However, when it comes to those who serve as elders, pastors, teachers, there is an even higher court than these, and this court makes rigorous demand upon the preacher which, then, requires of him the highest level of adherence to the standards of that court (James 3:1). That is to say, to survive my “day in court” with Jesus Christ as my Examiner, my life among the world and especially the brethren must be entirely above reproach. The church is not always in the best spiritual condition to evaluate a preacher and his life. Although, when a man transgresses the Law of Christ, the church will see it. There are repercussions, like church discipline (1 Timothy 5:19-20). However, ultimately, the church is not the court. The future presence of God is (2 Timothy 4:1).

 

Although an elder may not know anything against himself, that does not mean that he will survive in that court. It means that, like Paul, whenever there is an accusation against a pastor’s reputation, we try to “conciliate” (1 Corinthians 4:13). And as often as failures arise, and they do, so also does the work of conciliation arise. When peace is restored between relationships, as much as possible (Romans 12:18), then that case is closed and unity is maintained. When peace is not restored, even after being sought after, it makes for a difficult hardship on the parties involved and there is no peace.

 

To address what so many Christians are concerned with, however, this does not mean that a pastor or elder is above the scrutiny of the people to whom he is ministering. It does not mean that a pastor can sin and be untouchable. It is sad that people are led to that conclusion. But, based upon the history of church leaders who have hidden behind such thinking, I can very much understand why. These hypocrites are very detrimental to the efforts of godly men who are working hard to be above reproach. A pastor who sins and transgresses against God is accountable to God. That accountability is felt and implemented, as determined by Scripture, usually by other godly men. They would have the spiritual maturity to interpret the facts properly so as to render a mature verdict and help the man to reconcile/repent. To minister to that pastor for his building up requires tremendous maturity and wisdom. That is why going to a man caught in a trespass, especially a pastor, is the duty of mature believers (Galatians 6:1). Ideally other godly, qualified, leaders. This behavior fulfills the law of Christ (Galatians 6:2).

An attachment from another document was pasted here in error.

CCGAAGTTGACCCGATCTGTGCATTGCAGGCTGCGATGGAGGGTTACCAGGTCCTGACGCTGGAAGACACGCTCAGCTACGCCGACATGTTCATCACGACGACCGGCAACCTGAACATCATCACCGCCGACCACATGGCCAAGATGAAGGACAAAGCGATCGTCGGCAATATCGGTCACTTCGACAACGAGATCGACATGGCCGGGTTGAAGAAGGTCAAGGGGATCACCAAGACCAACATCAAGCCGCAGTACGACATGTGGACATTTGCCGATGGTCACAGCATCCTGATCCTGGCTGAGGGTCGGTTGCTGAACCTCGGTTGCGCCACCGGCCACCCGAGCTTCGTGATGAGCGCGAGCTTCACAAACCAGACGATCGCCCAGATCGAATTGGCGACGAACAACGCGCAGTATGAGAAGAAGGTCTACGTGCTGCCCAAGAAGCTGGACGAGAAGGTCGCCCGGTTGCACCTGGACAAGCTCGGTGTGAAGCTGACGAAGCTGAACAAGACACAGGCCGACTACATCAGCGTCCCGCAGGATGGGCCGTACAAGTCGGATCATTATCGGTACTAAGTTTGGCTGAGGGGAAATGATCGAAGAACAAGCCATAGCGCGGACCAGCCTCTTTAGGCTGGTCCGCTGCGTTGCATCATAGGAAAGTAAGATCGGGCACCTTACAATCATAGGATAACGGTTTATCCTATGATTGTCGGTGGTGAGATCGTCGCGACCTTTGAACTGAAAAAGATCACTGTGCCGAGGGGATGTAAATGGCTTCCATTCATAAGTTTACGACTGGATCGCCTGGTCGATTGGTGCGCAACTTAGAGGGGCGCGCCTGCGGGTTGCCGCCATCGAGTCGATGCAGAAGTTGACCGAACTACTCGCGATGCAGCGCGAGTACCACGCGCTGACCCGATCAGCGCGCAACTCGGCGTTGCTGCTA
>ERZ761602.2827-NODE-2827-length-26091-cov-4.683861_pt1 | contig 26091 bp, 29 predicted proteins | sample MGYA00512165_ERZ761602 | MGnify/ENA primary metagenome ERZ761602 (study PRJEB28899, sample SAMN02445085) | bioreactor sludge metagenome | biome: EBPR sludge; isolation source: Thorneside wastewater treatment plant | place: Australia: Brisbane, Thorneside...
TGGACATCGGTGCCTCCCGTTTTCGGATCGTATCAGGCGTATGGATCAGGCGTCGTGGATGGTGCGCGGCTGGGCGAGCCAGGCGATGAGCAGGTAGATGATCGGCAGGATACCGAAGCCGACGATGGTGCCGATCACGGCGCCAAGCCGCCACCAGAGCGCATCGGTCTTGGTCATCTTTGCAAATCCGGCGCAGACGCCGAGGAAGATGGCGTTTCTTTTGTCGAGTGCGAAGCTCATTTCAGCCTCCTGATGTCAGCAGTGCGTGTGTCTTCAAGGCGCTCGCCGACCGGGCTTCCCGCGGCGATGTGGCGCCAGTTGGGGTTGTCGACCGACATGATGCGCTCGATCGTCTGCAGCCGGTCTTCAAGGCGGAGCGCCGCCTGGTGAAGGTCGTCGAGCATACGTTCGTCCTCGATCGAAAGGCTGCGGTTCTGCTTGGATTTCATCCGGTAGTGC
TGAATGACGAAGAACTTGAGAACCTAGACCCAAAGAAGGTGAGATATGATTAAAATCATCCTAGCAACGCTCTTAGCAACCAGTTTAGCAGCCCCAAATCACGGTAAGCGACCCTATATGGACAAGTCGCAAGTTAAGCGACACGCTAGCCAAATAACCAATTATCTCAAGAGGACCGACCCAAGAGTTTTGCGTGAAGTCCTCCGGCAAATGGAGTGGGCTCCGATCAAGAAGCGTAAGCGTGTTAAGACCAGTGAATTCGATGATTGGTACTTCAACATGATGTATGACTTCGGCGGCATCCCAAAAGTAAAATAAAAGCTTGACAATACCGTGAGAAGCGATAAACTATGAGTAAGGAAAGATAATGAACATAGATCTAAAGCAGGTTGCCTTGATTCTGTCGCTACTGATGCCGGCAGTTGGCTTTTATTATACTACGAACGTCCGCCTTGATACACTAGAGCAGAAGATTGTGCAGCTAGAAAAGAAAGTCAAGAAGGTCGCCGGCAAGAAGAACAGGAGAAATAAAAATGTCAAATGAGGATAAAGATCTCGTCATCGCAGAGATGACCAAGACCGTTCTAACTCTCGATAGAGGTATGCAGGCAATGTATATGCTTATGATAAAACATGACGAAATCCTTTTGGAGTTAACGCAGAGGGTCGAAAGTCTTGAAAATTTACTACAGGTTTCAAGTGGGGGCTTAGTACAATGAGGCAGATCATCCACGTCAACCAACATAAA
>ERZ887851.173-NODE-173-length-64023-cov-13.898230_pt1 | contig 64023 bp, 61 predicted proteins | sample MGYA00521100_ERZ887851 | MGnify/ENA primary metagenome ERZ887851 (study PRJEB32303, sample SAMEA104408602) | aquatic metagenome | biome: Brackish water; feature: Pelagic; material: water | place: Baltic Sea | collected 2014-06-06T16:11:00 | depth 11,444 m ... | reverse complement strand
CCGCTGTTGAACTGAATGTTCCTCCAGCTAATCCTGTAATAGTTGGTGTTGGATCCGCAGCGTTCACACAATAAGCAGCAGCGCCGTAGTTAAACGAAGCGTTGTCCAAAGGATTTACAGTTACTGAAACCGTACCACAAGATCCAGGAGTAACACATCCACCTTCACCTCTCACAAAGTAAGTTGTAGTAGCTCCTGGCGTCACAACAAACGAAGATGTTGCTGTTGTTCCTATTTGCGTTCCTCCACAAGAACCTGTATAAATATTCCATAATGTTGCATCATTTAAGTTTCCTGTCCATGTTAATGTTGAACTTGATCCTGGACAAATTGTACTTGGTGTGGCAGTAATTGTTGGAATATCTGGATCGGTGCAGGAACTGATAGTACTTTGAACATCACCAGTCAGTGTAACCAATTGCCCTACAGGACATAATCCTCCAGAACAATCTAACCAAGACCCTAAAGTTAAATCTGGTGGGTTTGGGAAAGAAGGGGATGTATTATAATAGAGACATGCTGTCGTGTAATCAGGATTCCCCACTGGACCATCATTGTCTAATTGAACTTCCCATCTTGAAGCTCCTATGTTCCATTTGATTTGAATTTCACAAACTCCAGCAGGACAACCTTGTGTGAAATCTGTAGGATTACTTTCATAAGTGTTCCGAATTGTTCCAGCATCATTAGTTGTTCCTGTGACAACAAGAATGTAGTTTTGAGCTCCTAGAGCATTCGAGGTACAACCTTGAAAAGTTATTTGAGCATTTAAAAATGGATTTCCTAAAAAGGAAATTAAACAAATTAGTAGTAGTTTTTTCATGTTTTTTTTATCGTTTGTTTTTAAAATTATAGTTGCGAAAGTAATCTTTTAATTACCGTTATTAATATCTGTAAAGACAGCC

It is true, and unfortunate, that men do disqualify themselves. Scandal of hidden lives of church leaders constantly emerge, it seems, and is wearisome to hear about. But, what is even more unfortunate, is the spiritual condition of many more churches who, themselves, are guilty of disobeying the Law of Christ in their daily behavior. It is true that an elder is under even more scrutiny for his work in the church. But it is just as true that the congregation has an obligation to obedience to Jesus Christ to the degree that pastors do. Once under the leadership of such a godly man/men, the church is obligated, for her benefit in time and eternity, to follow his example and faith and serve the Lord alongside him/them (Romans 16:1-24, for example). For many “Christians,” their rebellious self-styled behavior, which if publicly exposed shames the name of Christ, would disqualify them from Christianity.

 

Hebrews 13:17 

17 Obey your leaders and submit to them, for they keep watch over your souls as those who will give an account. Let them do this with joy and not with grief, for this would be unprofitable for you.